Thursday, June 14, 2012

No Man Is An Island

I wasn't sure when--or if--I would ever get back to blogging.  I've been so busy lately that there hasn't been much time for it, and a part of me was beginning to think, "What the heck have I got to say anymore that anyone would want to read anyway?"  Then I sat down this morning to check my e-mails and found this one from my middle son: "Hey Mom, Your fans are craving some more blogs!  Love, M--"

My "fans"--as my dear son, who is for the moment my favorite, calls them--are almost exclusively people with the same last name as mine or are related to me in some way.  And I wouldn't be surprised if most of them are getting a little tired of my daily ramblings.  But if my boy wants blogs, then by golly, he's going to get blogs!

I just returned from a five-day trip down to Chincoteague Island, VA (which is about 11 and 1/2 hours by car from where I live) with my mother and sister.  It is the most beautiful little spot in the world, with so much for an eager tourist to see and do (and plenty of good seafood to eat!  And ponies to feed!); but unfortunately the cause for our trip was a sad one.  My sister and I accompanied our mother, who had to go down there in the wake of her baby sister's sudden tragic death to clean out her house and start the process of getting her affairs in order.  There was a lot of work to do, and it was depressing and exhausting.  But we met some wonderful people down there--people filled to overflowing with that "Southern hospitality" you're always hearing about--who were tireless in their efforts to help us out in any way they could.  (It was more than mere "hospitality": for instance, my aunt's adorable landlady hugged us over and over and adopted my sister and me as her "nieces," saying that now we would always be family.)  We were able to have a lovely memorial service and put on a reception for my aunt's friends, and I believe we were able to give a great deal of comfort to her grieving fiancee/special friend of about ten years, who was shocked and shattered by her passing.  We got much more accomplished in three days than we ever could have thought possible.

On a happier note, if you're looking for a really cool place to vacation, you might want to give Chincoteague Island a look. It has long been a mecca for birdwatchers, if you're into that, and is the home of a National Wildlife Refuge.  There is also a world famous event called the Wild Pony Swim, which draws crowds of about 40,000 annually.  This year, I believe it takes place on July 25.  At that time the ponies will be rounded up, and some will be sold in order to keep the herd at about 150.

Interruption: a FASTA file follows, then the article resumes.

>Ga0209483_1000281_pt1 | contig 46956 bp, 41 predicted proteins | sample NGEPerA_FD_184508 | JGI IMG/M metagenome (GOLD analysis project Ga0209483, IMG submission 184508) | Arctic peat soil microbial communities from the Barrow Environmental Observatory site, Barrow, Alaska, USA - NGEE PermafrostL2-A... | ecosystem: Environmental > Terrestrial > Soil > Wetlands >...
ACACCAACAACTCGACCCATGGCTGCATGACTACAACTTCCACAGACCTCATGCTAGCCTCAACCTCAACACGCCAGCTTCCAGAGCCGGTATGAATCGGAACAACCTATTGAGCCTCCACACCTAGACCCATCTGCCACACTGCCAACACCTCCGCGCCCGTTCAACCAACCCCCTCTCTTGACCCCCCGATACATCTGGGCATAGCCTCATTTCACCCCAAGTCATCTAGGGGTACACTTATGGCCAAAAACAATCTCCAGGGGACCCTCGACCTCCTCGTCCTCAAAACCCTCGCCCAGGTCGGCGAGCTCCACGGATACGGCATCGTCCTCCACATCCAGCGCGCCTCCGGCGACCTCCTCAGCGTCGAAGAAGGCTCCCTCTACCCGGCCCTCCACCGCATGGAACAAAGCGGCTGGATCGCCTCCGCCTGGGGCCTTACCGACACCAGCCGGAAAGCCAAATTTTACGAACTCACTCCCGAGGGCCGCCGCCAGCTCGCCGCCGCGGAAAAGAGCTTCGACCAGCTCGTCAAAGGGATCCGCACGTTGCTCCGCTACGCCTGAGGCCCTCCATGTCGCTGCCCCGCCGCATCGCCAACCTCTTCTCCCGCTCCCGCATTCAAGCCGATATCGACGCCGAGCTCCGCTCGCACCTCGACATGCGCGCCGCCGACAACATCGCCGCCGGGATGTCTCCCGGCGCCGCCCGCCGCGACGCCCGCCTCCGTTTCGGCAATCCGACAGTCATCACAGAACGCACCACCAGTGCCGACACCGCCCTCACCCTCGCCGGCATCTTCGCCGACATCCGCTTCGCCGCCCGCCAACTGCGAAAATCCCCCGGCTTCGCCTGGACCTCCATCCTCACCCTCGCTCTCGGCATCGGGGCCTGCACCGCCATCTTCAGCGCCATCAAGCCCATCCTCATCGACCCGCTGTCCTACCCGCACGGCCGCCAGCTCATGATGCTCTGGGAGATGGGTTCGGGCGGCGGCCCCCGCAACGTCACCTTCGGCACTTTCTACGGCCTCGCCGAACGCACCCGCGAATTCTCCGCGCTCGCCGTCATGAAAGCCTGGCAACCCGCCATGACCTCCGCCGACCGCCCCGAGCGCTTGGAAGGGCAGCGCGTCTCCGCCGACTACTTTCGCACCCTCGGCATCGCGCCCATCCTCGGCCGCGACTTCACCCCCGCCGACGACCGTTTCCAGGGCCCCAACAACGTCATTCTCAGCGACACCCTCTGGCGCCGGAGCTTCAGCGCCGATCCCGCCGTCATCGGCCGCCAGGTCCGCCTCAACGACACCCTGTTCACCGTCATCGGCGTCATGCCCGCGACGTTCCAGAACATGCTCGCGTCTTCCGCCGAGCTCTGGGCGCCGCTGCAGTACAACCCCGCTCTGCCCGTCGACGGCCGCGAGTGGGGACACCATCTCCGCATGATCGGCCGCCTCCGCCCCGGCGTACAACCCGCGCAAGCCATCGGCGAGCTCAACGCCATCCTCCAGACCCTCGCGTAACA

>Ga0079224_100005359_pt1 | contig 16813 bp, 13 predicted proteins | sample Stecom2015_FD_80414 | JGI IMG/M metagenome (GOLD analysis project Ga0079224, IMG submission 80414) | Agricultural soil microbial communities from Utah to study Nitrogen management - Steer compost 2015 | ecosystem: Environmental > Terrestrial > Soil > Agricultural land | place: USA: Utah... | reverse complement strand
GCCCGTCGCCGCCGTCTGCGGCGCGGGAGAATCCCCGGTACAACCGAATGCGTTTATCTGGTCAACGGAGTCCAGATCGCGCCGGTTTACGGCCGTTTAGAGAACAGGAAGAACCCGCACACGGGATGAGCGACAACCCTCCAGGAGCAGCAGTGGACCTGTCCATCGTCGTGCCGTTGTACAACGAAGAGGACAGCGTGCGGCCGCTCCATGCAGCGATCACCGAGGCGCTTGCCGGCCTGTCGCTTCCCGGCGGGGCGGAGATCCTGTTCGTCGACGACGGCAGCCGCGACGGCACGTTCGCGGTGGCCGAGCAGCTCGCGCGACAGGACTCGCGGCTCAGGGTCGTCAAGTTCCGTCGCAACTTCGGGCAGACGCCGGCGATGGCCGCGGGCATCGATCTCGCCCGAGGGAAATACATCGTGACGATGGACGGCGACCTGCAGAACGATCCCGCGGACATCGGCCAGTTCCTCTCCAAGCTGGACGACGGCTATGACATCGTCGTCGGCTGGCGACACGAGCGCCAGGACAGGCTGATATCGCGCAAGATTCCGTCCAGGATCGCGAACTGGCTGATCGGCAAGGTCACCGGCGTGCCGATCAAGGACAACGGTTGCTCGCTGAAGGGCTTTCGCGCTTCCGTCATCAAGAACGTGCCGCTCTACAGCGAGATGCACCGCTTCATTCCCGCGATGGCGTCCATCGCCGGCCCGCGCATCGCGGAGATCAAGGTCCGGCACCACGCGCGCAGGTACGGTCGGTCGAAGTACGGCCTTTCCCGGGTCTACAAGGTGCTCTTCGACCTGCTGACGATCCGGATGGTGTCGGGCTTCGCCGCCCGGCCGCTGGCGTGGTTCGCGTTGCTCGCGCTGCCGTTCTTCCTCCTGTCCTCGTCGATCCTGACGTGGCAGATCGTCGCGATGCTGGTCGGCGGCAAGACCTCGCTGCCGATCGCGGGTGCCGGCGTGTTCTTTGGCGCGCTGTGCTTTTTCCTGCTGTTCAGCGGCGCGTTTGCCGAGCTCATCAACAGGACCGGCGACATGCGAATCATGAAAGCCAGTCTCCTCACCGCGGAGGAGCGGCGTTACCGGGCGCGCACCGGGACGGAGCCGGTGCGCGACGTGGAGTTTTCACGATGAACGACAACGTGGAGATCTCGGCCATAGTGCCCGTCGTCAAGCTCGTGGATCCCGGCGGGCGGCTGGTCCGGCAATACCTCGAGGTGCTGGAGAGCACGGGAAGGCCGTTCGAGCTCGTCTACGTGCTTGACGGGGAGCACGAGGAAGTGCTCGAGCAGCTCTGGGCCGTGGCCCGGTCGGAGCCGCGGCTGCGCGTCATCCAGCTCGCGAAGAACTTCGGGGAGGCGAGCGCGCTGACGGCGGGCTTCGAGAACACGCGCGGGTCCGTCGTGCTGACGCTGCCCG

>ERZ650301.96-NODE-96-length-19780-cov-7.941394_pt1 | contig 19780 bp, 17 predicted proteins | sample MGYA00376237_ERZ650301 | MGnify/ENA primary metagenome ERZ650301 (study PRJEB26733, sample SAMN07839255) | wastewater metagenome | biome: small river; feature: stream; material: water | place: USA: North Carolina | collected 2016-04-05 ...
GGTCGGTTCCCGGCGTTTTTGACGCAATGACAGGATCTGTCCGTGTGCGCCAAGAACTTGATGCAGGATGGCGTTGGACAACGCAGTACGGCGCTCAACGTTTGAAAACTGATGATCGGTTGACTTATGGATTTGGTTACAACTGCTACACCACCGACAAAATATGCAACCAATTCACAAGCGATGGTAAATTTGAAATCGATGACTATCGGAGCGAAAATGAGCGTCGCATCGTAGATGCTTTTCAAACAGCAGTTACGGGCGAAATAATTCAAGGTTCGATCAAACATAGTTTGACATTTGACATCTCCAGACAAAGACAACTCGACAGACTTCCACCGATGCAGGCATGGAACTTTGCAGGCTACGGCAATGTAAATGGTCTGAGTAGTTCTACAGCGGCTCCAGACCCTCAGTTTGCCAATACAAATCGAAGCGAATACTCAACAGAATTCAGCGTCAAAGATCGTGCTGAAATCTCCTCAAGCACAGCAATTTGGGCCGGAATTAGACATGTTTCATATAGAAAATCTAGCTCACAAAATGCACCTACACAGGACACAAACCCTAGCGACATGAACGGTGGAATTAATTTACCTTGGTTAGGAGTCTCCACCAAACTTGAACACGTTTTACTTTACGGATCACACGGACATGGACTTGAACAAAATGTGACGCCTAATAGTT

But if you're not up for crowds, you can avoid that big event and just take one of the regular boat tours of the island to see the ponies roaming in their natural habitat.  We were not able to do this, of course; but we were able to feed and pet the much less wild ponies that were kept in a fenced-in area just outside our hotel.  (You may have seen that I blogged about these gentle pony friends on June 10 and June 12.)

While we were in Chincoteague, we felt privileged to meet our late aunt's fiancee/special friend, Delbert "Cigar" Daisey.  He is actually quite a character--and a world-renowned carver of wooden duck decoys.  His incredibly detailed, meticulously painted renderings of all different kinds of ducks and shore birds can be found in museums and often sell for tens of thousands of dollars at auction.  He is an 84-year-old native of Chincoteague, a good old boy who has never flown in an airplane--and never even got a driver's license until he met my aunt (when he was in his 70's!); yet he's been written up in publications as prestigious as National Geographic.  In the course of his lifetime, beginning in the 1940's, he's carved about 19,000 birds, and any serious collector of duck decoys would recognize his name instantly.  We went out to eat with him several times and visited him at his house--and we even got a tour of his workshop, which was quite an experience.  I may have to devote a whole separate blog post to Cigar, our new best buddy for life, at some future time; but for now, I'm just going to post this picture of the famous artist-craftsman/hunter/trapper/fisherman/surveyor/civil engineer (you name it, he's done it, despite his limited education), sitting inside the humble little building in which many of his prized works of art were produced.

This man loved my aunt dearly, and we all need people like that in our lives--because, to quote John Donne, "No man is an island, Entire of itself.  Each is a piece of the continent, A part of the main."  So here's a special thanks to the people who love me and encourage me in everything I do, who keep me connected to the continent.  It's because of them, and their unfailing support, that I've decided to keep on blogging.


  1. I LOVE this blog! And I agree with your son... your fans do miss you I know!

  2. By the bye, dear readers: that is my baby sister in the background in the above picture...and during the short time we spent on Chincoteague Island, I believe she found her way into Cigar Daisey's heart. Big time. :)

  3. And he into mine!! What an interesting man. I feel like we have known him for as long as our aunt did, and I feel very happy to have met him.